I told him I had sent him two emails without a reply and I felt that he was deliberately ignoring me. I am paraphrasing the conversation after this. I told him I wanted to do an invocation for the court. He told me he had created a list of religious entities that he has invited and atheists are not on it. He said he didn't want atheists doing the invocation because he was concerned they would make a mockery of the court. I said, no, that's not right, I would never do that.He said he didn't understand why atheists would want to do an invocation anyway since they don't believe in god. I told him an invocation of believers or unbelievers can be an expression ot good will and wishes to the commissioners court to make wise decisions. I then asked him yes or no. He said no. I said, well, I want you to know I am going to fight you on this. He said he wanted it made clear that it is an atheist wanting to do the invocation. I told him I was not hiding anything and am happy to do that.
Again, don't forget that the Supreme Court ruled that atheists should be included.
This morning, after I saw the results, I printed out copies of the ACLU press release, my post about Somervell County Commissioners Court record of unconstitutional prayer and the FFRF letter that had been sent to Andy Lucas previously. I took one set of copies to John Curtis, who is my county commissioner, in person, and took a second set to give to Danny Chambers personally in his office (7/2/2018). We had a civil conversation in which we both expressed our views. I believe strongly that if a particular practice is unconstitutional, then even if people have sincerely held beliefs, as an elected official sworn to uphold the constitution, it's Chambers job to elevate the job to that level. I told him that after he had a chance to review, if he goes back again to having invocations from the audience that I want to do one too and want him to tell me the procedure for that. Reasonable people, of course, can disagree about what should happen, including when superior courts rules, but a ruling stands. And the courts are now, by not taking the case at the US SCOTUS level creating a precedent that prayers offered by elected officials are not constitutional.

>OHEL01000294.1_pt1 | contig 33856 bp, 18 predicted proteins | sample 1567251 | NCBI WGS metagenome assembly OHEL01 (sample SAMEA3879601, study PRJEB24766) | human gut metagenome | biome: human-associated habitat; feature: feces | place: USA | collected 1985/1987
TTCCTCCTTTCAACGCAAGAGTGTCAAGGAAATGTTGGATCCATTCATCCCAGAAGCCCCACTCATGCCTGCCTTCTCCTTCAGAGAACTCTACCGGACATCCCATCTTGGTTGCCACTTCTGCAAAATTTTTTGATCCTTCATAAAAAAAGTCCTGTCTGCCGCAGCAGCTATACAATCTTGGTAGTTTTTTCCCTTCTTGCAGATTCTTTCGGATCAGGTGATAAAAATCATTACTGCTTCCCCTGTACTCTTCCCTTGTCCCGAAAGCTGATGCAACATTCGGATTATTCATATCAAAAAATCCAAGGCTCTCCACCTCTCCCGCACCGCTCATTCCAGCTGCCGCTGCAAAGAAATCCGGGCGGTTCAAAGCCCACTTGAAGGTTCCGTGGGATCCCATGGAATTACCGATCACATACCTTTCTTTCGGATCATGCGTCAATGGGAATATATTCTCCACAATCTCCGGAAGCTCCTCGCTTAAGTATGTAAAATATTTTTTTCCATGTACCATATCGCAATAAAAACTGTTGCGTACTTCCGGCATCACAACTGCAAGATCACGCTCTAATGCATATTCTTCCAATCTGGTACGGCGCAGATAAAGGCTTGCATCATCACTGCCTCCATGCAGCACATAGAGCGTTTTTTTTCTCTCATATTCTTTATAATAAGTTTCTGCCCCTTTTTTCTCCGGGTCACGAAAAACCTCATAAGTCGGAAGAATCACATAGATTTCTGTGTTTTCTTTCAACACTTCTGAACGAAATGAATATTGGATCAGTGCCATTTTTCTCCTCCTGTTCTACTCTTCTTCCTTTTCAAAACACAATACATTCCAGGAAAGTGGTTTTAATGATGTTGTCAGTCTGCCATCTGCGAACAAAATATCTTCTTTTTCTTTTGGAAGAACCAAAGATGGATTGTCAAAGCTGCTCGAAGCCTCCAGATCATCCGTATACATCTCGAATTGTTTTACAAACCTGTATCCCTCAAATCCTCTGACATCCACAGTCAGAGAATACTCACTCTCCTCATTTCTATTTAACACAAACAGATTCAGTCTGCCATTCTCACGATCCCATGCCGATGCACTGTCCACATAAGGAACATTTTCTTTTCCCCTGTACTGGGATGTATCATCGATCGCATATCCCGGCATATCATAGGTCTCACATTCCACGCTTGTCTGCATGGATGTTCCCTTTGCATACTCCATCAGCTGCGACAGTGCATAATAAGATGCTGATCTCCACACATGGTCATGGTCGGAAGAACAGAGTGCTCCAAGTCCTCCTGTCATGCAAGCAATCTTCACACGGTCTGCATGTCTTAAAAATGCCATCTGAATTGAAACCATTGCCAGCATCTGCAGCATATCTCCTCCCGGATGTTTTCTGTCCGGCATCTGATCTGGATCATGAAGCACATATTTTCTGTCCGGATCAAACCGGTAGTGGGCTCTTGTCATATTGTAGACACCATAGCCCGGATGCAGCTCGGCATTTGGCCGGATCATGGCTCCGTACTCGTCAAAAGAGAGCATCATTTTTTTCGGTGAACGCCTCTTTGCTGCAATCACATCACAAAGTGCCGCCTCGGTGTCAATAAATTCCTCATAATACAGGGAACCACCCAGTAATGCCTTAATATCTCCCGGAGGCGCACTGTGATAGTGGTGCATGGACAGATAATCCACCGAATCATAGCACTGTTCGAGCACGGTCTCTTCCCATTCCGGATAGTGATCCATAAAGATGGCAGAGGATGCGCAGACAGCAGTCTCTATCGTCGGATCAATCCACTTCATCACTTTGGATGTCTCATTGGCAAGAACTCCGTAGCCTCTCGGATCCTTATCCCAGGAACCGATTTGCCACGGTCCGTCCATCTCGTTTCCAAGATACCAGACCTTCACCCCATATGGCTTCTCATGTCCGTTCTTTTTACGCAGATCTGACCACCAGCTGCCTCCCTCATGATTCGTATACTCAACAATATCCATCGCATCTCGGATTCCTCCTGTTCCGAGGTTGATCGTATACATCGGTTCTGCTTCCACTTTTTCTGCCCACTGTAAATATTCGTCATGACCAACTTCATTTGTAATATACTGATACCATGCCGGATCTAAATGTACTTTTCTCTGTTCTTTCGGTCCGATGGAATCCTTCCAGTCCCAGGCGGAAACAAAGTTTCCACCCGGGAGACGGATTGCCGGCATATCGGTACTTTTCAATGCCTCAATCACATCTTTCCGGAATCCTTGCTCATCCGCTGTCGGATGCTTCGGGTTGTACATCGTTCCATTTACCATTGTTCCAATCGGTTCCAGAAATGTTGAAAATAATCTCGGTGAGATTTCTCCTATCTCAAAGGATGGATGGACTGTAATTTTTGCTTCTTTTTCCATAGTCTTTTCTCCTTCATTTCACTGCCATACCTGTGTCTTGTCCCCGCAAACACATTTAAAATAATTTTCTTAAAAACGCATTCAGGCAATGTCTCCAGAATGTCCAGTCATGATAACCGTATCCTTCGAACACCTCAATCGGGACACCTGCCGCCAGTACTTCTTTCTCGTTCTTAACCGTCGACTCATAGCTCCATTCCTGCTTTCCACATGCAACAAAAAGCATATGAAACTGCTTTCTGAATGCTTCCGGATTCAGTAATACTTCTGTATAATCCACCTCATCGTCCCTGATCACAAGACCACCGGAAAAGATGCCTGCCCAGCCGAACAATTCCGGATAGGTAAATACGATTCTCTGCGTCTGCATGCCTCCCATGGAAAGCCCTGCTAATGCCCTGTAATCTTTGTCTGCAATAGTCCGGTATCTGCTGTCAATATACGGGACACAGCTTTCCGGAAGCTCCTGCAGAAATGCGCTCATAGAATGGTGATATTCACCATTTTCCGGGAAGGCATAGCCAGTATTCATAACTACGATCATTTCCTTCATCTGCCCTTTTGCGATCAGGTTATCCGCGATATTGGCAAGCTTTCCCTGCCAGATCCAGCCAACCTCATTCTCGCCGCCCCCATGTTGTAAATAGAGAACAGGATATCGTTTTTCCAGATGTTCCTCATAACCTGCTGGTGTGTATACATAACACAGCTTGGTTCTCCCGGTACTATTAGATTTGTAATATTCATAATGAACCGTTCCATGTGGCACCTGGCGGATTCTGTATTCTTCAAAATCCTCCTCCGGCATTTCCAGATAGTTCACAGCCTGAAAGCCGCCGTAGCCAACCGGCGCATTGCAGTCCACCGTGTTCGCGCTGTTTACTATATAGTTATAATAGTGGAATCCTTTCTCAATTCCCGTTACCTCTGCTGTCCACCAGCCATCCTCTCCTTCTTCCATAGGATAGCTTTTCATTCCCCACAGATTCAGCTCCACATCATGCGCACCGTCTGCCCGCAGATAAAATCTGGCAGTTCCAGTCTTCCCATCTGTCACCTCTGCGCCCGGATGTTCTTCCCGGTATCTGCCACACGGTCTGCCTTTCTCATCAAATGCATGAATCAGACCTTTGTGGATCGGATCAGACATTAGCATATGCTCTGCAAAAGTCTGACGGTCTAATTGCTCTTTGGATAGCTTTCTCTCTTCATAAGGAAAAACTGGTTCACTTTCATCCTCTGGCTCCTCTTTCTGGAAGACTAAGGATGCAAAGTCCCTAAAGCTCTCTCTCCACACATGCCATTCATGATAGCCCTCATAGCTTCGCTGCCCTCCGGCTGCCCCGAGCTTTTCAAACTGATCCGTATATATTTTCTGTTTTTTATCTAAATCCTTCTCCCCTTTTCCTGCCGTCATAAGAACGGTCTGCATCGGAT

P.S. The fundamental constitutional position of doing invocations at a government meeting is also whether the invocations are being done exclusively without making the ability to offer them available to the public. In other words, once a government entity opens up proceedings for invocations, they cannot discriminate against others. Even if one argued about whether county commissioners can do prayers, the fact that they are exclusivily doing so is not only discrimination but unconstitutional.